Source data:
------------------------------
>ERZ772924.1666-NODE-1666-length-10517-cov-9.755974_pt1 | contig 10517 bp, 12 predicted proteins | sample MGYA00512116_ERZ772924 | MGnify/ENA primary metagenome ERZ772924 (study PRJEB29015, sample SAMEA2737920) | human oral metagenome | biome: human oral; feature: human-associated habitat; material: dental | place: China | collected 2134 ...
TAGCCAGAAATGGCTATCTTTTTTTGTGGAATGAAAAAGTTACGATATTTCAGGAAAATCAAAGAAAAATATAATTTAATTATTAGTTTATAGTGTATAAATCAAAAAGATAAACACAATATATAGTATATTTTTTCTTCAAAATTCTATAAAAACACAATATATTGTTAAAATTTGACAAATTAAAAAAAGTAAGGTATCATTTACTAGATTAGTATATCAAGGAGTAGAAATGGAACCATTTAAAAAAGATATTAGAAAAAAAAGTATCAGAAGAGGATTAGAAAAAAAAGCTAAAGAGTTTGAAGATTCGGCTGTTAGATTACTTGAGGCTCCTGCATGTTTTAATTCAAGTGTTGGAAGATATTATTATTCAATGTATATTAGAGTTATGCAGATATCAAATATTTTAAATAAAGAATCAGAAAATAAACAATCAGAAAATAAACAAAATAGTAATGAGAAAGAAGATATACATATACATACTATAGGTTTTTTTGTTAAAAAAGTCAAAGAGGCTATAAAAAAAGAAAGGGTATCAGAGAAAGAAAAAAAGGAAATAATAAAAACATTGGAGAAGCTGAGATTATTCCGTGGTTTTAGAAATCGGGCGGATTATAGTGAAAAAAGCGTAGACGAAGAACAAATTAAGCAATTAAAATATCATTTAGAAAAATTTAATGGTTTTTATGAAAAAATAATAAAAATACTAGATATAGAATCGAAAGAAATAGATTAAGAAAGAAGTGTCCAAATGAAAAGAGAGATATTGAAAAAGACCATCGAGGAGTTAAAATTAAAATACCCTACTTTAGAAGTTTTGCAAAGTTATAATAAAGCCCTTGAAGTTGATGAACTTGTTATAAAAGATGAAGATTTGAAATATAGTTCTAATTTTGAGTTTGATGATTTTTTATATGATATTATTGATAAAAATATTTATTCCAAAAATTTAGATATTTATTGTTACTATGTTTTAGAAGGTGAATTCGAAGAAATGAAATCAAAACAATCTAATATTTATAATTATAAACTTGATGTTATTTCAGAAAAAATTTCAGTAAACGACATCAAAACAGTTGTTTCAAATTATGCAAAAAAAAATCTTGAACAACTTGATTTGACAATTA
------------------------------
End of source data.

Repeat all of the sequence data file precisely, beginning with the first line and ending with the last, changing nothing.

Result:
>ERZ772924.1666-NODE-1666-length-10517-cov-9.755974_pt1 | contig 10517 bp, 12 predicted proteins | sample MGYA00512116_ERZ772924 | MGnify/ENA primary metagenome ERZ772924 (study PRJEB29015, sample SAMEA2737920) | human oral metagenome | biome: human oral; feature: human-associated habitat; material: dental | place: China | collected 2134 ...
TAGCCAGAAATGGCTATCTTTTTTTGTGGAATGAAAAAGTTACGATATTTCAGGAAAATCAAAGAAAAATATAATTTAATTATTAGTTTATAGTGTATAAATCAAAAAGATAAACACAATATATAGTATATTTTTTCTTCAAAATTCTATAAAAACACAATATATTGTTAAAATTTGACAAATTAAAAAAAGTAAGGTATCATTTACTAGATTAGTATATCAAGGAGTAGAAATGGAACCATTTAAAAAAGATATTAGAAAAAAAAGTATCAGAAGAGGATTAGAAAAAAAAGCTAAAGAGTTTGAAGATTCGGCTGTTAGATTACTTGAGGCTCCTGCATGTTTTAATTCAAGTGTTGGAAGATATTATTATTCAATGTATATTAGAGTTATGCAGATATCAAATATTTTAAATAAAGAATCAGAAAATAAACAATCAGAAAATAAACAAAATAGTAATGAGAAAGAAGATATACATATACATACTATAGGTTTTTTTGTTAAAAAAGTCAAAGAGGCTATAAAAAAAGAAAGGGTATCAGAGAAAGAAAAAAAGGAAATAATAAAAACATTGGAGAAGCTGAGATTATTCCGTGGTTTTAGAAATCGGGCGGATTATAGTGAAAAAAGCGTAGACGAAGAACAAATTAAGCAATTAAAATATCATTTAGAAAAATTTAATGGTTTTTATGAAAAAATAATAAAAATACTAGATATAGAATCGAAAGAAATAGATTAAGAAAGAAGTGTCCAAATGAAAAGAGAGATATTGAAAAAGACCATCGAGGAGTTAAAATTAAAATACCCTACTTTAGAAGTTTTGCAAAGTTATAATAAAGCCCTTGAAGTTGATGAACTTGTTATAAAAGATGAAGATTTGAAATATAGTTCTAATTTTGAGTTTGATGATTTTTTATATGATATTATTGATAAAAATATTTATTCCAAAAATTTAGATATTTATTGTTACTATGTTTTAGAAGGTGAATTCGAAGAAATGAAATCAAAACAATCTAATATTTATAATTATAAACTTGATGTTATTTCAGAAAAAATTTCAGTAAACGACATCAAAACAGTTGTTTCAAATTATGCAAAAAAAAATCTTGAACAACTTGATTTGACAATTA